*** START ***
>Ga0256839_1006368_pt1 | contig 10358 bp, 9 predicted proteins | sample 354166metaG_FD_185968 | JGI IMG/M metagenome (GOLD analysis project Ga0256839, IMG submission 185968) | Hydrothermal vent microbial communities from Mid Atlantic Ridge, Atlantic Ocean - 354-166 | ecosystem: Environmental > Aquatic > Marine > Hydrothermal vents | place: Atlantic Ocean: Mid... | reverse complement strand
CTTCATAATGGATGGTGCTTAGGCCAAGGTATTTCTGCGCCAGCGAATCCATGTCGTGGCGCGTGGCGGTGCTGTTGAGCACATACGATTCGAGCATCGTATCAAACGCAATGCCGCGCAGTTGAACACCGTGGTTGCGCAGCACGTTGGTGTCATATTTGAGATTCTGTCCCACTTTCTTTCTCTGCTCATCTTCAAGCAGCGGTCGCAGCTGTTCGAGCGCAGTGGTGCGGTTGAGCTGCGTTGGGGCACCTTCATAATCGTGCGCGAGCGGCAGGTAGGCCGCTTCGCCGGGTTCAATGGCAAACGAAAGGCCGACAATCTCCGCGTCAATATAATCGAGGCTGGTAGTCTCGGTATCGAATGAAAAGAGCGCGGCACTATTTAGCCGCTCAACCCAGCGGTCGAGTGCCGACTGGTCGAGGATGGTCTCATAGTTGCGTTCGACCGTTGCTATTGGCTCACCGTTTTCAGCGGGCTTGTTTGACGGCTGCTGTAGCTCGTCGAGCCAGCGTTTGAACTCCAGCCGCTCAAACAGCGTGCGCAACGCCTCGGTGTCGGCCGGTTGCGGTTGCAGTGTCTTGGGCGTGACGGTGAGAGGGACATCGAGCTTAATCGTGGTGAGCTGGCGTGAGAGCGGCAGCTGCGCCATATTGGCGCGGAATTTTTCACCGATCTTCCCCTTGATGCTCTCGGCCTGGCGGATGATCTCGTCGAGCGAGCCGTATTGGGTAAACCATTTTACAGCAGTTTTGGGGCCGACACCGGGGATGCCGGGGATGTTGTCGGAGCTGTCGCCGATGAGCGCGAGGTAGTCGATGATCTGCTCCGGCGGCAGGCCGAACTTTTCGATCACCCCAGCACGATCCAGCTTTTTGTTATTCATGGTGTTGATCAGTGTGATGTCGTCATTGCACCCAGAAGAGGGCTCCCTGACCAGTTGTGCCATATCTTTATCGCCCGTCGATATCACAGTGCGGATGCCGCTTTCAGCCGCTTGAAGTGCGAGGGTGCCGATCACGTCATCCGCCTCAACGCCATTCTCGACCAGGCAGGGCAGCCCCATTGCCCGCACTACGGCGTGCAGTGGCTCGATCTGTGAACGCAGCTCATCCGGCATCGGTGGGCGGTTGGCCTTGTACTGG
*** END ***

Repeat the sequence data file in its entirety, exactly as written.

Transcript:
>Ga0256839_1006368_pt1 | contig 10358 bp, 9 predicted proteins | sample 354166metaG_FD_185968 | JGI IMG/M metagenome (GOLD analysis project Ga0256839, IMG submission 185968) | Hydrothermal vent microbial communities from Mid Atlantic Ridge, Atlantic Ocean - 354-166 | ecosystem: Environmental > Aquatic > Marine > Hydrothermal vents | place: Atlantic Ocean: Mid... | reverse complement strand
CTTCATAATGGATGGTGCTTAGGCCAAGGTATTTCTGCGCCAGCGAATCCATGTCGTGGCGCGTGGCGGTGCTGTTGAGCACATACGATTCGAGCATCGTATCAAACGCAATGCCGCGCAGTTGAACACCGTGGTTGCGCAGCACGTTGGTGTCATATTTGAGATTCTGTCCCACTTTCTTTCTCTGCTCATCTTCAAGCAGCGGTCGCAGCTGTTCGAGCGCAGTGGTGCGGTTGAGCTGCGTTGGGGCACCTTCATAATCGTGCGCGAGCGGCAGGTAGGCCGCTTCGCCGGGTTCAATGGCAAACGAAAGGCCGACAATCTCCGCGTCAATATAATCGAGGCTGGTAGTCTCGGTATCGAATGAAAAGAGCGCGGCACTATTTAGCCGCTCAACCCAGCGGTCGAGTGCCGACTGGTCGAGGATGGTCTCATAGTTGCGTTCGACCGTTGCTATTGGCTCACCGTTTTCAGCGGGCTTGTTTGACGGCTGCTGTAGCTCGTCGAGCCAGCGTTTGAACTCCAGCCGCTCAAACAGCGTGCGCAACGCCTCGGTGTCGGCCGGTTGCGGTTGCAGTGTCTTGGGCGTGACGGTGAGAGGGACATCGAGCTTAATCGTGGTGAGCTGGCGTGAGAGCGGCAGCTGCGCCATATTGGCGCGGAATTTTTCACCGATCTTCCCCTTGATGCTCTCGGCCTGGCGGATGATCTCGTCGAGCGAGCCGTATTGGGTAAACCATTTTACAGCAGTTTTGGGGCCGACACCGGGGATGCCGGGGATGTTGTCGGAGCTGTCGCCGATGAGCGCGAGGTAGTCGATGATCTGCTCCGGCGGCAGGCCGAACTTTTCGATCACCCCAGCACGATCCAGCTTTTTGTTATTCATGGTGTTGATCAGTGTGATGTCGTCATTGCACCCAGAAGAGGGCTCCCTGACCAGTTGTGCCATATCTTTATCGCCCGTCGATATCACAGTGCGGATGCCGCTTTCAGCCGCTTGAAGTGCGAGGGTGCCGATCACGTCATCCGCCTCAACGCCATTCTCGACCAGGCAGGGCAGCCCCATTGCCCGCACTACGGCGTGCAGTGGCTCGATCTGTGAACGCAGCTCATCCGGCATCGGTGGGCGGTTGGCCTTGTACTGG